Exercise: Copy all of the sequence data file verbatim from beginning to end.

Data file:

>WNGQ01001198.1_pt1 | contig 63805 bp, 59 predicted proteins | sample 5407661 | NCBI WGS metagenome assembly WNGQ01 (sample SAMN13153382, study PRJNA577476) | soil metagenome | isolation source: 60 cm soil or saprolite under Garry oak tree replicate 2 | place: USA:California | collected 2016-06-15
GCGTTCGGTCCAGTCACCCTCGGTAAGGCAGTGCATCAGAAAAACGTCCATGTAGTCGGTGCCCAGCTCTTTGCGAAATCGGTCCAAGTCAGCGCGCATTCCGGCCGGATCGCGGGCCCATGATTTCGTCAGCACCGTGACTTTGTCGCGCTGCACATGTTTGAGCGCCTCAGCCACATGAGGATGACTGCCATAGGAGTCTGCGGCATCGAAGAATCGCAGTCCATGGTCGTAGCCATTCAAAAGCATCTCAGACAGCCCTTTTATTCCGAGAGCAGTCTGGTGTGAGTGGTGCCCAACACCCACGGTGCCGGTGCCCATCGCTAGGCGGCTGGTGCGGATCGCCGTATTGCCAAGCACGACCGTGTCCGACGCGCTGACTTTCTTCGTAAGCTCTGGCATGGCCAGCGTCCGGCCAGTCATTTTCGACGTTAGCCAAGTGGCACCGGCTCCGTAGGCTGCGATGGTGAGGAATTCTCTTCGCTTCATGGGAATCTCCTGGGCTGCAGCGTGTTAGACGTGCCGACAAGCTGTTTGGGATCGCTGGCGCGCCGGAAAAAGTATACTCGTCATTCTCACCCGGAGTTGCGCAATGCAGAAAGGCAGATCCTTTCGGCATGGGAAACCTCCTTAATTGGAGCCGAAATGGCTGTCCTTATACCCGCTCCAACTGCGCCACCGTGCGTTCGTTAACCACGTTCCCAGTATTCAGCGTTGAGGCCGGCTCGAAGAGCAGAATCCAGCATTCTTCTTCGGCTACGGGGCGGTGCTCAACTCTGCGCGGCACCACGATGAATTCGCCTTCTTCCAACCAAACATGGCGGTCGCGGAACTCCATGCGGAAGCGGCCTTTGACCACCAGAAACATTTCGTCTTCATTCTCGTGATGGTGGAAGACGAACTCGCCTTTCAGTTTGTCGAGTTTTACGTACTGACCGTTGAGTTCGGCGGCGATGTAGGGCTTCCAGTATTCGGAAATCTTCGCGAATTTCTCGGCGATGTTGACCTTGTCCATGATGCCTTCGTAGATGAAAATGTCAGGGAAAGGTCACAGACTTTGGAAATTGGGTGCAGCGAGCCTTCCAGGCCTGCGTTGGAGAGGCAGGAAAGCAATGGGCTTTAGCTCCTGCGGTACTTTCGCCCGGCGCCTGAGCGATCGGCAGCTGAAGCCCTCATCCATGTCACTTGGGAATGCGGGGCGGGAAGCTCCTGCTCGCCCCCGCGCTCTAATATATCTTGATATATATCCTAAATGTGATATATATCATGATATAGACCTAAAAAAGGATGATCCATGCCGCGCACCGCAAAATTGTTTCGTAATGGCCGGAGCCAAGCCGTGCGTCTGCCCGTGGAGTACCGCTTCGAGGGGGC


>WNGQ01001198.1_pt1 | contig 63805 bp, 59 predicted proteins | sample 5407661 | NCBI WGS metagenome assembly WNGQ01 (sample SAMN13153382, study PRJNA577476) | soil metagenome | isolation source: 60 cm soil or saprolite under Garry oak tree replicate 2 | place: USA:California | collected 2016-06-15
GCGTTCGGTCCAGTCACCCTCGGTAAGGCAGTGCATCAGAAAAACGTCCATGTAGTCGGTGCCCAGCTCTTTGCGAAATCGGTCCAAGTCAGCGCGCATTCCGGCCGGATCGCGGGCCCATGATTTCGTCAGCACCGTGACTTTGTCGCGCTGCACATGTTTGAGCGCCTCAGCCACATGAGGATGACTGCCATAGGAGTCTGCGGCATCGAAGAATCGCAGTCCATGGTCGTAGCCATTCAAAAGCATCTCAGACAGCCCTTTTATTCCGAGAGCAGTCTGGTGTGAGTGGTGCCCAACACCCACGGTGCCGGTGCCCATCGCTAGGCGGCTGGTGCGGATCGCCGTATTGCCAAGCACGACCGTGTCCGACGCGCTGACTTTCTTCGTAAGCTCTGGCATGGCCAGCGTCCGGCCAGTCATTTTCGACGTTAGCCAAGTGGCACCGGCTCCGTAGGCTGCGATGGTGAGGAATTCTCTTCGCTTCATGGGAATCTCCTGGGCTGCAGCGTGTTAGACGTGCCGACAAGCTGTTTGGGATCGCTGGCGCGCCGGAAAAAGTATACTCGTCATTCTCACCCGGAGTTGCGCAATGCAGAAAGGCAGATCCTTTCGGCATGGGAAACCTCCTTAATTGGAGCCGAAATGGCTGTCCTTATACCCGCTCCAACTGCGCCACCGTGCGTTCGTTAACCACGTTCCCAGTATTCAGCGTTGAGGCCGGCTCGAAGAGCAGAATCCAGCATTCTTCTTCGGCTACGGGGCGGTGCTCAACTCTGCGCGGCACCACGATGAATTCGCCTTCTTCCAACCAAACATGGCGGTCGCGGAACTCCATGCGGAAGCGGCCTTTGACCACCAGAAACATTTCGTCTTCATTCTCGTGATGGTGGAAGACGAACTCGCCTTTCAGTTTGTCGAGTTTTACGTACTGACCGTTGAGTTCGGCGGCGATGTAGGGCTTCCAGTATTCGGAAATCTTCGCGAATTTCTCGGCGATGTTGACCTTGTCCATGATGCCTTCGTAGATGAAAATGTCAGGGAAAGGTCACAGACTTTGGAAATTGGGTGCAGCGAGCCTTCCAGGCCTGCGTTGGAGAGGCAGGAAAGCAATGGGCTTTAGCTCCTGCGGTACTTTCGCCCGGCGCCTGAGCGATCGGCAGCTGAAGCCCTCATCCATGTCACTTGGGAATGCGGGGCGGGAAGCTCCTGCTCGCCCCCGCGCTCTAATATATCTTGATATATATCCTAAATGTGATATATATCATGATATAGACCTAAAAAAGGATGATCCATGCCGCGCACCGCAAAATTGTTTCGTAATGGCCGGAGCCAAGCCGTGCGTCTGCCCGTGGAGTACCGCTTCGAGGGGGC